Albums of cover versions in an unexpected style can range from the wretched to the revelatory. The crafty technicians in the chiptune scene indulge the impulse to reimagine familiar tunes with far greater frequency than others, though almost invariably with results that afford little more than passing novelty and an amused smirk.
There’s a bit more substance to Joey Nightcore’s affectionately irreverent, track-for-track remake of Stereolab’s Emperor Tomato Ketchup, among the more memorable of the band’s many releases in the mid-’90s. The French/English icons of retrofuturist art-pop were the ultimate studio rats, their songs serving mainly as checklists of their reference points in experimental music, and platforms for all manner of bells, whistles, and kitchen sinks.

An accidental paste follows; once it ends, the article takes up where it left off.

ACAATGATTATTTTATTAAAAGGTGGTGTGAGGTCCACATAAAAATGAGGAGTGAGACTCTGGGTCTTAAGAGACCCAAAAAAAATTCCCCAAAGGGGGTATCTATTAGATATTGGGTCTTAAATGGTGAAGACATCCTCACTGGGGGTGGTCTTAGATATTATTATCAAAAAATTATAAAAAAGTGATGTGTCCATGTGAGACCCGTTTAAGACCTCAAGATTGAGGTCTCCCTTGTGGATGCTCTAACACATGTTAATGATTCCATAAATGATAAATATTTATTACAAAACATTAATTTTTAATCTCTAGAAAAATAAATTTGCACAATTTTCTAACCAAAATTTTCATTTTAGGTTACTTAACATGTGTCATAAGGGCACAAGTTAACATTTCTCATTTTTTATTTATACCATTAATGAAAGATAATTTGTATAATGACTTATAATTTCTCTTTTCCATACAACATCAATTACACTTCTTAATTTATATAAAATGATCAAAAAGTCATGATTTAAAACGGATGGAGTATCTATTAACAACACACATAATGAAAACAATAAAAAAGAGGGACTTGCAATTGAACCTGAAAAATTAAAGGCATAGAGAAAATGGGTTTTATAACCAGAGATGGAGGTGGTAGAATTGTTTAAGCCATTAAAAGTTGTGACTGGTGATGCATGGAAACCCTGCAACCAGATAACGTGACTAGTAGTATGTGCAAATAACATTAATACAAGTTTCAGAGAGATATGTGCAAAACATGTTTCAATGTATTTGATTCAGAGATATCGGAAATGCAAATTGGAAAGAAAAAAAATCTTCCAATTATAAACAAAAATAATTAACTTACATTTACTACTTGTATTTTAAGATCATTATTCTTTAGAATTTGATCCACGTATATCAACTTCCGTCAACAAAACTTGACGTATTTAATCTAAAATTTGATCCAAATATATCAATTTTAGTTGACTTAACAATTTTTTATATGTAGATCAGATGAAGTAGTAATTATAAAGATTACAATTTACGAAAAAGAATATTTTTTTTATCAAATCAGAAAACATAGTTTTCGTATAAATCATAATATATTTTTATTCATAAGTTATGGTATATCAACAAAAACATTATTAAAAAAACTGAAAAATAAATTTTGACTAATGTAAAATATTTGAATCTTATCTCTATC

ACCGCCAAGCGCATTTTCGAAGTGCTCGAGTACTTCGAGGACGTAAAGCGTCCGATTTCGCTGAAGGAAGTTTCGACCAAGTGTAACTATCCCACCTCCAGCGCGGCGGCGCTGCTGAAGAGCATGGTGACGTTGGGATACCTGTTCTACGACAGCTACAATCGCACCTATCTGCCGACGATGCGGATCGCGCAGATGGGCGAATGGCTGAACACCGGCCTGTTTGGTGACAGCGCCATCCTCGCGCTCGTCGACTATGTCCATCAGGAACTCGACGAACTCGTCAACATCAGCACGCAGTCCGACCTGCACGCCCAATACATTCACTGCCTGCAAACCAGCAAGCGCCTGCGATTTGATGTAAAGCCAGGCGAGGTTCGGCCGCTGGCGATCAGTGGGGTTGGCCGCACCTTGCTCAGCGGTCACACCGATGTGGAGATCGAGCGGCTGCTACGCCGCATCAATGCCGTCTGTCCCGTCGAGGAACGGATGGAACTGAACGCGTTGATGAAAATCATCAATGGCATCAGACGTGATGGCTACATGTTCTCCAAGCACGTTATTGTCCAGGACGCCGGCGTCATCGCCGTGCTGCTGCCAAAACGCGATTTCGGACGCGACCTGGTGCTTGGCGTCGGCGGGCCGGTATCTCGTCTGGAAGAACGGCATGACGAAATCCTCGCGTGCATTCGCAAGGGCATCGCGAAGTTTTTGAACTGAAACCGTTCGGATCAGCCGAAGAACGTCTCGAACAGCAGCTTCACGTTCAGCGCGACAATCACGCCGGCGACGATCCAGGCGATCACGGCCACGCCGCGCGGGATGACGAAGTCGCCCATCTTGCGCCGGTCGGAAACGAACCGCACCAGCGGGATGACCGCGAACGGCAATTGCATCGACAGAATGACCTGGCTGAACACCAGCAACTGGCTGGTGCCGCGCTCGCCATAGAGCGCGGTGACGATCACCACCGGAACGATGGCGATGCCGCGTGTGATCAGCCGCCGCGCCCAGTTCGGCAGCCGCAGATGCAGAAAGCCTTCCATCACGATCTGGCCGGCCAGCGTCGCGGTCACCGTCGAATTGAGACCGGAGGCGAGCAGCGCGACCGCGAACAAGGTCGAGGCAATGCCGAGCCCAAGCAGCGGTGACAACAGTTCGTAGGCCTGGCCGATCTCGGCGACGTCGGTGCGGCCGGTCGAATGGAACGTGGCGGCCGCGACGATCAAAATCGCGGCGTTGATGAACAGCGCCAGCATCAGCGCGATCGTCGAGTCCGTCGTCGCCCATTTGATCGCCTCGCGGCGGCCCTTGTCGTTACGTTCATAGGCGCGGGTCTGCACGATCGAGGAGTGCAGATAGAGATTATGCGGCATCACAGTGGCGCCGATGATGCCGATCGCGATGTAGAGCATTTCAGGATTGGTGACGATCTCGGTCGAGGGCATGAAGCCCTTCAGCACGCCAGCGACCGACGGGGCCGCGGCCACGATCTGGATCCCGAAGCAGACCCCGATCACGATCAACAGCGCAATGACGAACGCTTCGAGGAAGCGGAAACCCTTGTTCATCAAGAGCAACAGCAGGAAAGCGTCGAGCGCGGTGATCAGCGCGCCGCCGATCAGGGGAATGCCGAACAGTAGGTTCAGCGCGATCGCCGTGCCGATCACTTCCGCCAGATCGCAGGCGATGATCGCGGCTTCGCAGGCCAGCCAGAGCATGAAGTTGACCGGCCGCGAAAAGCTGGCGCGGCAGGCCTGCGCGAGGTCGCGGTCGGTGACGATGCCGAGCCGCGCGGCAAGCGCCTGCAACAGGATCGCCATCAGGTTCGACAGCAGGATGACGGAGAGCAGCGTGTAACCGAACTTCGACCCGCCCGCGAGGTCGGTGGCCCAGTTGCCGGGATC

Stripped down to their most basic shapes and retransmitted via simplified square-wave tones, their melodies can’t hide behind the stereophonic tomfoolery and outré instrumentation the originals once foregrounded. It reveals something, then, about numbers like “Les Yper-Sound” and “Cybele’s Reverie” (and about this Nightcore character’s interpretation thereof) that even reduced to their mathematical minimum, they can still charm a listener’s socks off a quarter-century later.